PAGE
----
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Gates Gets With a New Program for Microsoft

Software: Despite looming antitrust remedies, the company plans initiative to combine Windows and the Web.


REDMOND, Wash. — For the first time in 20 years, Microsoft Corp. founder Bill Gates has gone back to designing software. His vision, being carried out with the help of a secretive eight-member team, is to merge the company's Windows operating system with the Internet to create a new generation of online services.

There's only one problem. If the U.S. Justice Department and 19 state attorneys general succeed in breaking apart the software giant, none of this can happen. Government attorneys vow to scrutinize every word uttered by Gates and other senior Microsoft leaders when they present the company's strategic Internet vision June 1.

Microsoft's new initiative--called Next Generation Windows Services--aims to combine Windows products and the Internet in a way that could transform how information is communicated and how transactions are conducted.

But in addition to the antitrust cloud hanging over Microsoft's head, several Microsoft rivals--Sun Microsystems, IBM, Oracle Corp. and Linux--are racing ahead with competing products and systems that could leave the Redmond, Wash.-based software giant in the dust.

Not only do these rivals control the server market, they each have been disclosing similar plans to offer various Web services that aim to compete directly with Microsoft's vision.

A spokesman for Iowa state Atty. Gen. Tom Miller, who is leading the management of the government's antitrust litigation against Microsoft, said the states "are watching with interest" the software giant's new initiative but have no immediate plans to go to court and block the effort.

Another state lawyer said Microsoft's new initiative will probably further strain Microsoft's already poor relationship with U.S. District Judge Thomas Penfield Jackson rather than gain the company any immediate advantage in the marketplace.

"Microsoft has shown over and over again that it is willing to go to almost any length to use its monopoly to gain an advantage in the marketplace," said a spokesman for one of the states.

So far, though, Microsoft executives have shown no inclination to back down, saying integration is central to what some have called a "bet-the-company" strategy that rivals any previous challenge it has faced.

"Microsoft cannot undertake such a risky venture, which will cost more in constant-dollar terms than Boeing's development of the 747 or NASA's first mission to the moon, unless Microsoft can call upon all of the company's resources in seeking to make it a success," the company said in court documents. "Those resources include people and technologies on both sides of the bright line the government seeks to draw through Microsoft's tightly knit organization."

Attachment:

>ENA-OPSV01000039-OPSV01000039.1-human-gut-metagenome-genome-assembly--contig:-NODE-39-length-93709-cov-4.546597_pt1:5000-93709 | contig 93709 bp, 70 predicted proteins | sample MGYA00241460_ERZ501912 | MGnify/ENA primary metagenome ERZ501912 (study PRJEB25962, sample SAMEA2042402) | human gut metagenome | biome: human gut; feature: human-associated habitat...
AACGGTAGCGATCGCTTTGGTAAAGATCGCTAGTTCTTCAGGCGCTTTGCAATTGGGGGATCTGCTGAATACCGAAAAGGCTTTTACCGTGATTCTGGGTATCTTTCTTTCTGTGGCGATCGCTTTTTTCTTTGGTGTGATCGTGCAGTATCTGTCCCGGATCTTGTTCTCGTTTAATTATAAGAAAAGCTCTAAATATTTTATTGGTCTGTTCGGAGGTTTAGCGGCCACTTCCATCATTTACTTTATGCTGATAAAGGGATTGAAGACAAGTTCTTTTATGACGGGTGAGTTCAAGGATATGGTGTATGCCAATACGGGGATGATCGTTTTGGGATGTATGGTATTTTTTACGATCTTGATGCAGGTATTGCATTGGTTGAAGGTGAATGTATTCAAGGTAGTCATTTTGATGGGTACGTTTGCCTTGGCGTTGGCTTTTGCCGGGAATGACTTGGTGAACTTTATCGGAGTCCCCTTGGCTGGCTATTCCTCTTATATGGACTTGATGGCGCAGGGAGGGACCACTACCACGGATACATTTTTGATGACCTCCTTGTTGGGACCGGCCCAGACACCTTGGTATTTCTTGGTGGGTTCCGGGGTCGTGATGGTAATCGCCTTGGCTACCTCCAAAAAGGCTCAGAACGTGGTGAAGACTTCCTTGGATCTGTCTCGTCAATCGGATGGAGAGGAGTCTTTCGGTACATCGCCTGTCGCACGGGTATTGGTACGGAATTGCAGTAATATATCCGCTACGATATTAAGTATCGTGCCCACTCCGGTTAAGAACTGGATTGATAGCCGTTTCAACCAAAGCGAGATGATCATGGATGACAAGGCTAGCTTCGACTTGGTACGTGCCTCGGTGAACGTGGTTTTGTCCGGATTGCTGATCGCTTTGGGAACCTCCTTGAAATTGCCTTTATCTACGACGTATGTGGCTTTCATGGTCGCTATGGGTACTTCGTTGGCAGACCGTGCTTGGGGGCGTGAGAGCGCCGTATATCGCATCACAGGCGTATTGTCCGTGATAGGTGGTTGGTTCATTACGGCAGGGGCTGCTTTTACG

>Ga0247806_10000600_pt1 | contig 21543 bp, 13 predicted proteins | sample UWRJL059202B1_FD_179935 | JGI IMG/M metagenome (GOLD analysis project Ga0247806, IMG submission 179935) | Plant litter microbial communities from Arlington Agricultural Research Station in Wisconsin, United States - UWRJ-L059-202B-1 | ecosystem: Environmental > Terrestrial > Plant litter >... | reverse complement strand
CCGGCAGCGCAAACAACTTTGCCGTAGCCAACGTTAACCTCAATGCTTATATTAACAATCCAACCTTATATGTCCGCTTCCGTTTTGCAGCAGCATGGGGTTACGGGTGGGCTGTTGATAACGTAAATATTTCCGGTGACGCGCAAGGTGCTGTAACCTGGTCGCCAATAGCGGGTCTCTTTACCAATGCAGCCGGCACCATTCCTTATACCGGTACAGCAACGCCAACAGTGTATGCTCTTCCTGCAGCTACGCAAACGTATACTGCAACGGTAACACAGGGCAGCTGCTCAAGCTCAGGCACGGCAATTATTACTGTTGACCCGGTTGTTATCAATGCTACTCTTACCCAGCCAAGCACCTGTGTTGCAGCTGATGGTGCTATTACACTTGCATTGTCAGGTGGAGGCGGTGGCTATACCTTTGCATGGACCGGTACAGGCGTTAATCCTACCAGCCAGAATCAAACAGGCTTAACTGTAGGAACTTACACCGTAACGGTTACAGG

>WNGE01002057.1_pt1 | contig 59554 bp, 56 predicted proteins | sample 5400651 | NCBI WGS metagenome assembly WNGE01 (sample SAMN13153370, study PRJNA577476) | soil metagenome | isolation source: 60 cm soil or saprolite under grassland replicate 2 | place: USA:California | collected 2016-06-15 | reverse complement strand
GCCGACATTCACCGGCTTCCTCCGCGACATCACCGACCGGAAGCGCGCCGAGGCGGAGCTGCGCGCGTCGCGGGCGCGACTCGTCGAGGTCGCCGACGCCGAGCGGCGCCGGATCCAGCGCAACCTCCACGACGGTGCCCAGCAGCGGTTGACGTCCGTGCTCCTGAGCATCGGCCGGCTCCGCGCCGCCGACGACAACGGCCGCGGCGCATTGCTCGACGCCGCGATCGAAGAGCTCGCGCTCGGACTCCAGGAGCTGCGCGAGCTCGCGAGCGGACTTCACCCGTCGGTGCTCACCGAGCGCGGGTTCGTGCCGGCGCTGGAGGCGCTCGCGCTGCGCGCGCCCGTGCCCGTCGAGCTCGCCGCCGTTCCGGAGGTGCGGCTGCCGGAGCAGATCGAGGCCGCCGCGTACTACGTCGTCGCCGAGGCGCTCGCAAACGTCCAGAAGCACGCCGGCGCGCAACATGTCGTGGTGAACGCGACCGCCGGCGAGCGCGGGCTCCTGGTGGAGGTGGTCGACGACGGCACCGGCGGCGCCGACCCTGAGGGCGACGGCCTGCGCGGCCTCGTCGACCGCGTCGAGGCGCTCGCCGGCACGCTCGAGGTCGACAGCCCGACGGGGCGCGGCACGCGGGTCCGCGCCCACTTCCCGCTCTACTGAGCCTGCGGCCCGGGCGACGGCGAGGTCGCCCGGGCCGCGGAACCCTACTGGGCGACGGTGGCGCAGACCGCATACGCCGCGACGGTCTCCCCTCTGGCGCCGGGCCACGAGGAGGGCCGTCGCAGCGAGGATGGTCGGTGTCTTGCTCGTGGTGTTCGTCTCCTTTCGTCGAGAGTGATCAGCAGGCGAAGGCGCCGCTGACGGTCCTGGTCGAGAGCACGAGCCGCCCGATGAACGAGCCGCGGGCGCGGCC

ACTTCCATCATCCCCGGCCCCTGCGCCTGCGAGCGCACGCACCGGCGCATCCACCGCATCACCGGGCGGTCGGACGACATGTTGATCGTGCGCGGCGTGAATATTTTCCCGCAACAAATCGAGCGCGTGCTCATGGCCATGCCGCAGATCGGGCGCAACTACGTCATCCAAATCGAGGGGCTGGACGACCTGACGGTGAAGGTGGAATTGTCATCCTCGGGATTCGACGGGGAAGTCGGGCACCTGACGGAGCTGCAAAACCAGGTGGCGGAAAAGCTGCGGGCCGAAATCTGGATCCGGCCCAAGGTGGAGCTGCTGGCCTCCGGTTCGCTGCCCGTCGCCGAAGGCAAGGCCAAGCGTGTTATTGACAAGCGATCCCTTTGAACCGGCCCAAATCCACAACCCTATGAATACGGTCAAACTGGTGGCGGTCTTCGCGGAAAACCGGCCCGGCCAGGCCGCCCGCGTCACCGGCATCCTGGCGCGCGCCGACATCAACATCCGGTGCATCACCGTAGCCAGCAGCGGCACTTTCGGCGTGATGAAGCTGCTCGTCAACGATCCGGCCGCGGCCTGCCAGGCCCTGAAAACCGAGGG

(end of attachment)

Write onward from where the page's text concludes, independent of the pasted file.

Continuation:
Few details of Microsoft's new initiative have emerged. But recent speeches and interviews by Microsoft and industry executives outline a plan that aims to transform the Internet experience from the more passive act of simply looking at Web sites to being able to program and manipulate information from those sites.

For example, a musician might want to program a set of auction services to look for a particular type of guitar. When the item shows up for the hoped-for price, perhaps in the middle of the night, the computer can bid on the item and electronically tell the bank to transfer the funds to the supplier.

Or if an airline flight is rescheduled, colleagues and family members would be automatically notified, and the traveler's calendar would be updated to reflect the change.

"Today, you can't do this," said Jim Allchin, group vice president of platforms for Microsoft and a key architect of the new strategy. "Tomorrow, you will. It's all about taking advantage of all the services that will exist on the Internet."

These advances could benefit consumers and businesses as they try to take advantage of the changes being driven by the Internet--changes that are reshaping how individuals and companies do business. Already, the Internet has spawned electronic consumer auctions and business-to-business exchanges.

The growth of e-commerce is unleashing an explosion of online transactions that industry experts say will continue to grow at a rapid clip. By 2002, Gartner Group, a technology-consulting firm, predicts 10,000 online trading exchanges, up from 400 today.

In a May 9 speech, Gates offered a glimpse of the ideas that will serve as the foundation for Microsoft's new initiative.

"We can really think of the Internet as a platform, where we have programs that work between multiple sites, where we have programs that are essentially written to the Internet and can empower knowledge workers to see information about the economy, or their market, on a single screen that combines information from many places," Gates said.

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